The addition of the hormone progesterone to breast cancer treatment could benefit approximately half of breast cancer patients, suggests a new study carried out at Cancer Research UK’s Cambridge Research Institute (UK) and the University of Adelaide (Australia). The work, published this week in Nature, demonstrates how the progesterone receptor (PR) interacts with the estrogen receptor (ER) in malignant cells to slow tumor growth. Individuals with breast cancer that express the PR and ER are associated with better outcomes, yet the role of the PR in these improved outcomes remained elusive for decades.
“We’ve used cutting-edge technology to tease out the crucial role that progesterone receptors play in breast cancer – a mystery that has baffled scientists for many years,” reported Jason Carroll, lead investigator from Cancer Research UK’s Cambridge Research Institute. “This important laboratory research helps explain why some breast cancer patients have a better outlook. Crucially, it provides a strong case for a clinical trial to investigate the potential benefit of adding progesterone to drugs that target the estrogen receptor, which could improve treatment for the majority of hormone-driven breast cancers.”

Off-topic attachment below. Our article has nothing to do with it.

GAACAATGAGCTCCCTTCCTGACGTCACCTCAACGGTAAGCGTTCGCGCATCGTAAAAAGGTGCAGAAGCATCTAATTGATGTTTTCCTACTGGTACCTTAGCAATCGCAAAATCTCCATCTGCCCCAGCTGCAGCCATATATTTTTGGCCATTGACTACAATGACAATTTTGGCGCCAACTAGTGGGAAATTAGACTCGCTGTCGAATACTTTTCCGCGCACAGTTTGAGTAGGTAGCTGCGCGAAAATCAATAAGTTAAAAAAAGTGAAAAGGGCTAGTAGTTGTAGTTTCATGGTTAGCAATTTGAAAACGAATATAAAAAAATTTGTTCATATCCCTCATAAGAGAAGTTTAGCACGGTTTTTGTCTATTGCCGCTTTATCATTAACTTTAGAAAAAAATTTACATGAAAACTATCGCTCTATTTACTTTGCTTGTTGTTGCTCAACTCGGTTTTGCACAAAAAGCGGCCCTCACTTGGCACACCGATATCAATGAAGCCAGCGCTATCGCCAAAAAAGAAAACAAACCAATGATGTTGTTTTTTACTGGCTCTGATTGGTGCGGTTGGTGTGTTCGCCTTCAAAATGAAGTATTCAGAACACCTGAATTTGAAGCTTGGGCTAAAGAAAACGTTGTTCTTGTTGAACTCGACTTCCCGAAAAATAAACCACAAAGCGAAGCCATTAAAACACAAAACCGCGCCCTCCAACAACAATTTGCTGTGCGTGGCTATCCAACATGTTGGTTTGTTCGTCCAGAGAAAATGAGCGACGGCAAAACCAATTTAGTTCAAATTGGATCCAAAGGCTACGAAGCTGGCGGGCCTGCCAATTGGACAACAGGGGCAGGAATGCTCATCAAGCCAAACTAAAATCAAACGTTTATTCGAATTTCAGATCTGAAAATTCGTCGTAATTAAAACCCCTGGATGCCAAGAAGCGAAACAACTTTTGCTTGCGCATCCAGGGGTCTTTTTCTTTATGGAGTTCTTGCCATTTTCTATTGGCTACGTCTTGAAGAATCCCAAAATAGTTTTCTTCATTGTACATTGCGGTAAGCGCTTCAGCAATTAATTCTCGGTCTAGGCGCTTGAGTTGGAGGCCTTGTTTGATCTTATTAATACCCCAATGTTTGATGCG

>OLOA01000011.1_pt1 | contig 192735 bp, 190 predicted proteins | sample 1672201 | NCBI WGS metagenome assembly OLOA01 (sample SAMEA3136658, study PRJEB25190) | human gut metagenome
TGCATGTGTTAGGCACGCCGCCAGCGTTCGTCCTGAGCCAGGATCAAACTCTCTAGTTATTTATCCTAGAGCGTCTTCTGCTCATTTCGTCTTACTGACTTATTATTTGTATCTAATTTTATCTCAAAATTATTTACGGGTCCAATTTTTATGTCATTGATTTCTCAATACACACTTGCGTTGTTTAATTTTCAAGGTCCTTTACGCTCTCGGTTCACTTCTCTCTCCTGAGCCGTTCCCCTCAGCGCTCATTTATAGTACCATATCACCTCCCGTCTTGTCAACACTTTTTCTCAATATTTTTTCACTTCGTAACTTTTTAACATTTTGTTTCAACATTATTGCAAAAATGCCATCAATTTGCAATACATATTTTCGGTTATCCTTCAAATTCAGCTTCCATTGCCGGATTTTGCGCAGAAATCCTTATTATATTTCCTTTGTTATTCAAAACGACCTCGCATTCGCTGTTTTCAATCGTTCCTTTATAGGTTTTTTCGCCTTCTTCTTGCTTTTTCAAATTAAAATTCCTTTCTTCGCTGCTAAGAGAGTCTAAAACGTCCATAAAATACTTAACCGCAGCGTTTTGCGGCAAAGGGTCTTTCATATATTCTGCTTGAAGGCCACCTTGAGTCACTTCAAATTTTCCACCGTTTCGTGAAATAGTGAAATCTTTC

Specifically, the team uncovered that expression of the PR is not merely a result of ERα-induced gene expression in breast cancer cells, but that it is also able to associate with and modulate the behaviour of ERα. When there are appropriate agonist ligands present, the PR can work to direct ERα chromatin binding events, resulting in gene expression patterns that are connected with positive clinical outcome. They also demonstrated that progesterone was able to inhibit cell growth in ERα-positive breast cancer xenografts – an effect that was amplified with the addition of an ERα antagonist.
Emma Smith of Cancer Research UK commented: “This exciting study in cells shows how a cheap, safe, and widely available drug could potentially improve treatment for around half of all breast cancer patients. Thanks to research, almost 70% of women now survive breast cancer beyond 20 years – but so much more must be done and we won’t stop until we find cures for all forms of the disease.”
Sources: Mohammed H, Russell IA, Stark R et al. Progesterone receptor modulates ERα action in breast cancer. Nature doi: 10.1038/nature14583 (2015); Cancer Research UK press release